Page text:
India, i.e., Bharat – A Hindu Nation

India, i.e., Bharat – A Hindu Nation

During the inauguration of India’s new Parliament building, history repeats itself as the same Scepter given to Jawaharlal Nehru in 1947 heralding the dawn of an independent India is placed where it belongs. Prime Minister Narendra Modi shall receive the scepter from the priests, replicating the ceremonies of that day. Surprisingly, many Indians remain unaware of this powerful symbolism of transfer of power even after 75 years of independence. The golden scepter is to be brought from the Anand Bhavan Museum in Uttar Pradesh. It is a gold-plated silver scepter adorned with a bull, representing Nandi, the vahana of Lord Shiva.

Nandi holds a sacred position as Shiva’s devotee and signifies purity and justice. These events have sparked discussions on India’s national identity, whether it is a secular country or a Hindu nation. Understanding the Indian Constitution is essential to explore these questions, as it embodies the country’s values, culture, and aspirations, including freedom, equality, fraternity, peaceful coexistence, democracy, and respect for nature, which are intrinsic to India’s ancient and enduring culture.

The framers of the Indian Constitution displayed a deep understanding of Indian culture and values, as evident in the name of our country. Article 1 states that India, i.e., Bharat, shall be a Union of States, affirming that the name of our country is Bharat. Bharat signifies more than just a name; it represents a glorious past predating the British and the Mughals, symbolizing a spiritually enlightened nation.

The name Bharat has its roots in ancient Hindu traditions. Since ancient times, our country has been known as Bharat, Bharatasvara, or Hindustan. Bharat encompasses the vast land created by the Gods, stretching from the Himalayas to the Indian Ocean. It derives its name from King Bharata, a legendary emperor who founded the Bharata dynasty and was the ancestor of the Pandavas and Kauravas from the epic Mahabharata. King Bharata, the son of King Dushyanta and Queen Shakuntala, had conquered the entire Bharatvarsha, which encompasses the present-day Indian subcontinent.

The term “Union of States” highlights the multicultural, pluralistic, and tolerant nature of Sanatana Dharma, the basis of Indian culture. India’s cultural unity has thrived despite the existence of diverse sub-cultures, many of which are influenced by Hinduism. Sanatana Dharma is not just a religion but a way of life, characterized by unity in diversity. This inherent unity has allowed for centralized authority while providing space for local subcultures to flourish.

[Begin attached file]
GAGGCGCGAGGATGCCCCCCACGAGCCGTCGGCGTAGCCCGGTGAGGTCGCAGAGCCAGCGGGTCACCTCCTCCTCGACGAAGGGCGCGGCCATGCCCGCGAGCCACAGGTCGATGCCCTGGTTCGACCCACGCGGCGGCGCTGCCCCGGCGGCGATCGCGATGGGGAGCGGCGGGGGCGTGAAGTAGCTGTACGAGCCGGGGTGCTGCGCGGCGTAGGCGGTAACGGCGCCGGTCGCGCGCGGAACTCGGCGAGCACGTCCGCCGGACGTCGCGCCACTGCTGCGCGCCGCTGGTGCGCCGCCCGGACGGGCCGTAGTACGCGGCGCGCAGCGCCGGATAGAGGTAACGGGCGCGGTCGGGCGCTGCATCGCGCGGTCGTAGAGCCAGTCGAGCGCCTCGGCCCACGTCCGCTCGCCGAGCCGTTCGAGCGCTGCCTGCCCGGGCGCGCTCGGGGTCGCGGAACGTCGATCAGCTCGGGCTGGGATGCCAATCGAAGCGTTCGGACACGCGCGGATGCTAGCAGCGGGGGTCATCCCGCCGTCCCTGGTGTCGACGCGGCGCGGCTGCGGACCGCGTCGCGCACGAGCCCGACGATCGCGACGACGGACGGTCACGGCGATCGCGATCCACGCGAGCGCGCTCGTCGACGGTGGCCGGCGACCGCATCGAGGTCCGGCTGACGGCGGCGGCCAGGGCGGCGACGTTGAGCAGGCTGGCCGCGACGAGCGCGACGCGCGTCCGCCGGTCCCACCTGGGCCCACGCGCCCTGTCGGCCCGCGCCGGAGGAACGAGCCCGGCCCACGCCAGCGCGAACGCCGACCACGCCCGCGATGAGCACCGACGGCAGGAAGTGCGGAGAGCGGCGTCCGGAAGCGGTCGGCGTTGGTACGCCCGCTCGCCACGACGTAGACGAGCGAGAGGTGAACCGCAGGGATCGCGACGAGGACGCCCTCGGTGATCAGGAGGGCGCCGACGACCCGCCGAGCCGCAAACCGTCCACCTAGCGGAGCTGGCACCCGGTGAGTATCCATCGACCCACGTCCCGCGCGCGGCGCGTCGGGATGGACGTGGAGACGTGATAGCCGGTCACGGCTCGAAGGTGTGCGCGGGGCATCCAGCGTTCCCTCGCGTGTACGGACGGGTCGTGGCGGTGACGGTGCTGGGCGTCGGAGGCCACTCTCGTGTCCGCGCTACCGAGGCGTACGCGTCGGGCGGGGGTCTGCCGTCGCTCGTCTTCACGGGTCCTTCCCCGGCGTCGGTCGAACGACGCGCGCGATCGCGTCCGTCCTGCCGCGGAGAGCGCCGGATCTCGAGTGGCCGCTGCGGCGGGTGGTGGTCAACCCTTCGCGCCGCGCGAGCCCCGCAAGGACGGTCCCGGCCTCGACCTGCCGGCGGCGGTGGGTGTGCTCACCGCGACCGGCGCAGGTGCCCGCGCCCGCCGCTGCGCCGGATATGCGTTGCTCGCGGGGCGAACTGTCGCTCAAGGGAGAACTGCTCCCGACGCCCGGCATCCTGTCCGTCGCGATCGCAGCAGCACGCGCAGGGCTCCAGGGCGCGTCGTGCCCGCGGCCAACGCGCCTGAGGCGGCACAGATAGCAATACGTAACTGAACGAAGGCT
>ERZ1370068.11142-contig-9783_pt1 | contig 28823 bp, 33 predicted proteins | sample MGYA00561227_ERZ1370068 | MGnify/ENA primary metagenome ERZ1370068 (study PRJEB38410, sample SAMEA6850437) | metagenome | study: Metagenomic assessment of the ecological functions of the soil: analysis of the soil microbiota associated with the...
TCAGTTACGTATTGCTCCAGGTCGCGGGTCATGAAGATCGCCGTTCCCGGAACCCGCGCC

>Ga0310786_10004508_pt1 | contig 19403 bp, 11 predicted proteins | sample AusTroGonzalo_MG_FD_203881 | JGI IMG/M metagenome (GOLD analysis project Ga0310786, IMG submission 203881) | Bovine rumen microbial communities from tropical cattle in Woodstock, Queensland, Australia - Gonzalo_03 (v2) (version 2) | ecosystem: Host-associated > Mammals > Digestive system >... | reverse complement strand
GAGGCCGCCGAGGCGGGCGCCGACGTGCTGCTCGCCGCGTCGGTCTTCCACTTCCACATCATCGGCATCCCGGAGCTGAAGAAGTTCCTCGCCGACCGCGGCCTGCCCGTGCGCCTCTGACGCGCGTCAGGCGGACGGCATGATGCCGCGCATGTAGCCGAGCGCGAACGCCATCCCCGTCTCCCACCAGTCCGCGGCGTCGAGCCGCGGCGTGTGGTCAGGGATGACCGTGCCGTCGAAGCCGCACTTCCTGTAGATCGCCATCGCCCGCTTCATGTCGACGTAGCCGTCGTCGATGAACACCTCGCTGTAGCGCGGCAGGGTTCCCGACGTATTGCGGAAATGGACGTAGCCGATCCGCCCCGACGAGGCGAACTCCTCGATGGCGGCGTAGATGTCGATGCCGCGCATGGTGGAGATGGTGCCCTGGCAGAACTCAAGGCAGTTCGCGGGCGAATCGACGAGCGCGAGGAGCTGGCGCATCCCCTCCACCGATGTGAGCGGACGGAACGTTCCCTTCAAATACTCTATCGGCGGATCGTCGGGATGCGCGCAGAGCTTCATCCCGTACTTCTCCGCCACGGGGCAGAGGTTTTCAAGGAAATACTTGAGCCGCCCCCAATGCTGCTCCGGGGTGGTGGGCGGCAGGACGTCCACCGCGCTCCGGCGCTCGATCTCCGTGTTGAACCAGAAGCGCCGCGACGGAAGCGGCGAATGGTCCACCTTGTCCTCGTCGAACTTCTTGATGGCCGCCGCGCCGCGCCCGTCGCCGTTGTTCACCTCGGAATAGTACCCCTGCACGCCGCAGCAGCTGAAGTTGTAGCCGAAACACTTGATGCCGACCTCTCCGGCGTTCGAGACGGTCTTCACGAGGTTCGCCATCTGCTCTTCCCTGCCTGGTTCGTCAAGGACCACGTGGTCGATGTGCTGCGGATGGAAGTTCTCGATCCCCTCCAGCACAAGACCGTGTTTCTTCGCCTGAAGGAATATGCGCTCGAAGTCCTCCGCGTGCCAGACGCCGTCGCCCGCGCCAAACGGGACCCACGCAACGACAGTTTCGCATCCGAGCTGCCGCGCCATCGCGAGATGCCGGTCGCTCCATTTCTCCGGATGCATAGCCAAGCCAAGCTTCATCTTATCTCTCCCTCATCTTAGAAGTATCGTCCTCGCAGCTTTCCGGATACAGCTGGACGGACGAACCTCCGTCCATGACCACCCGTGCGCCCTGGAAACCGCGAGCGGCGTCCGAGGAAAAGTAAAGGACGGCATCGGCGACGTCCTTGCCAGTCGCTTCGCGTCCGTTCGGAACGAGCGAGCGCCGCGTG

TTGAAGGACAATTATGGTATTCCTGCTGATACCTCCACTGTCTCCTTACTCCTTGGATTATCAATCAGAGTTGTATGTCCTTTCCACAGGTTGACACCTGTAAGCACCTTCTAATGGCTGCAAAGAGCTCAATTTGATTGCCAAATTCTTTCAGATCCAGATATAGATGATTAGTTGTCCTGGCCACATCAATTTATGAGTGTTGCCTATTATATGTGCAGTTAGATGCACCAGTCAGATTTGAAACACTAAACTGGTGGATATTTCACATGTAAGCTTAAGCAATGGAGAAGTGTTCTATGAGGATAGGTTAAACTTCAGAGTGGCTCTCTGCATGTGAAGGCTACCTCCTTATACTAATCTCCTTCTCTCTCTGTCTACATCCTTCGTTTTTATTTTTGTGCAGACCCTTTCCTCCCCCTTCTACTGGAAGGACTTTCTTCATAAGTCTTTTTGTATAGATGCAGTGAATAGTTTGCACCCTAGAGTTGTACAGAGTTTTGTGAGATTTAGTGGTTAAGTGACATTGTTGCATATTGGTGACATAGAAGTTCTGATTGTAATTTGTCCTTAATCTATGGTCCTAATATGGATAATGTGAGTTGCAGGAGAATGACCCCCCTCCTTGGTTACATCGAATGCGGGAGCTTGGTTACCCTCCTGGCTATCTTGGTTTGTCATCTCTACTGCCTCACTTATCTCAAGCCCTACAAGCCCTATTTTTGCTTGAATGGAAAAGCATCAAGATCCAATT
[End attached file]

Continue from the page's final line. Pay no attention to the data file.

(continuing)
The value of brotherhood enshrined in the Constitution’s Preamble is rooted in the Upanishadic concept of “Vasudhaiva Kutumbakam,” which translates to “the entire universe is one family.” The framers of the Constitution acknowledged that Indian morality is essentially Hindu in character, emphasizing respect and tolerance for all faiths.

Sanatana Dharma encompasses a way of life that promotes the coexistence of humans with nature. Daily prayers include seeking harmony among all living beings, including animals and plants, for the prosperity of the entire world. Article 51-A(g) of the Constitution mandates every citizen to protect and improve the natural environment, including forests, lakes, rivers, wildlife, and to show compassion towards all living creatures.

The Fundamental Duties outlined in the Constitution expect citizens to adhere to a spirit of public brotherhood, strive for excellence, and conserve the natural environment. The concept of Vasudhaiva Kutumbakam, central to Hinduism, advocates tolerance of other faiths, unity, and a shared sense of brotherhood among all Indians, regardless of religious, linguistic, regional, or sectarian diversity.

Sanatana Dharma extends respect not only to humans but also to animals. Cows, considered mothers, have been worshipped and revered in Indian society since Vedic times. Cow worship is deeply ingrained in Hindu cultural psychology, with various festivals dedicated to cows. Article 48 of the Constitution directs the states to organize agriculture and animal husbandry in a modern and scientific manner and to prohibit the slaughter of cows and calves for their protection and improvement. This provision reflects the constitutional mandate to protect cows and prevent their slaughter, aligning with Mahatma Gandhi’s ideals.

Sanskrit, the language that united the Indian subcontinent under Sanatana Dharma, holds great significance. Sacred texts like the Vedas, Ramayana, Bhagavad Gita, Mahabharata, and Yoga Sutras were written and compiled in Sanskrit. Articles 343 and 351 designate Hindi as the official language of the Union and encourage states to promote Hindi, incorporating primarily Sanskrit and other languages into its vocabulary. The Constitution emphasizes the propagation of Hindi, drawing inspiration from the Sanskrit language.

The Supreme Court has prudently protected crucial aspects of the Constitution’s basic structure, including the Preamble, Fundamental Rights, Directive Principles, Fundamental Duties, and other provisions. At its core, the Indian Constitution is rooted in Sanatana Dharma, which encompasses humanity and human values.

The framers of the Indian Constitution acknowledged that Indian morality is predominantly Hindu in character, emphasizing respect and tolerance for all faiths. They believed that the Constitution is rooted in Sanatana Dharma, which encompasses human values and promotes inclusivity. While the Constitution upholds secularism and guarantees religious freedom, it draws inspiration from the moral principles of Hinduism without explicitly declaring it as the foundation. The Constitution aims to establish a diverse and inclusive society that respects all religions.


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Published by Vishnu S. Warrier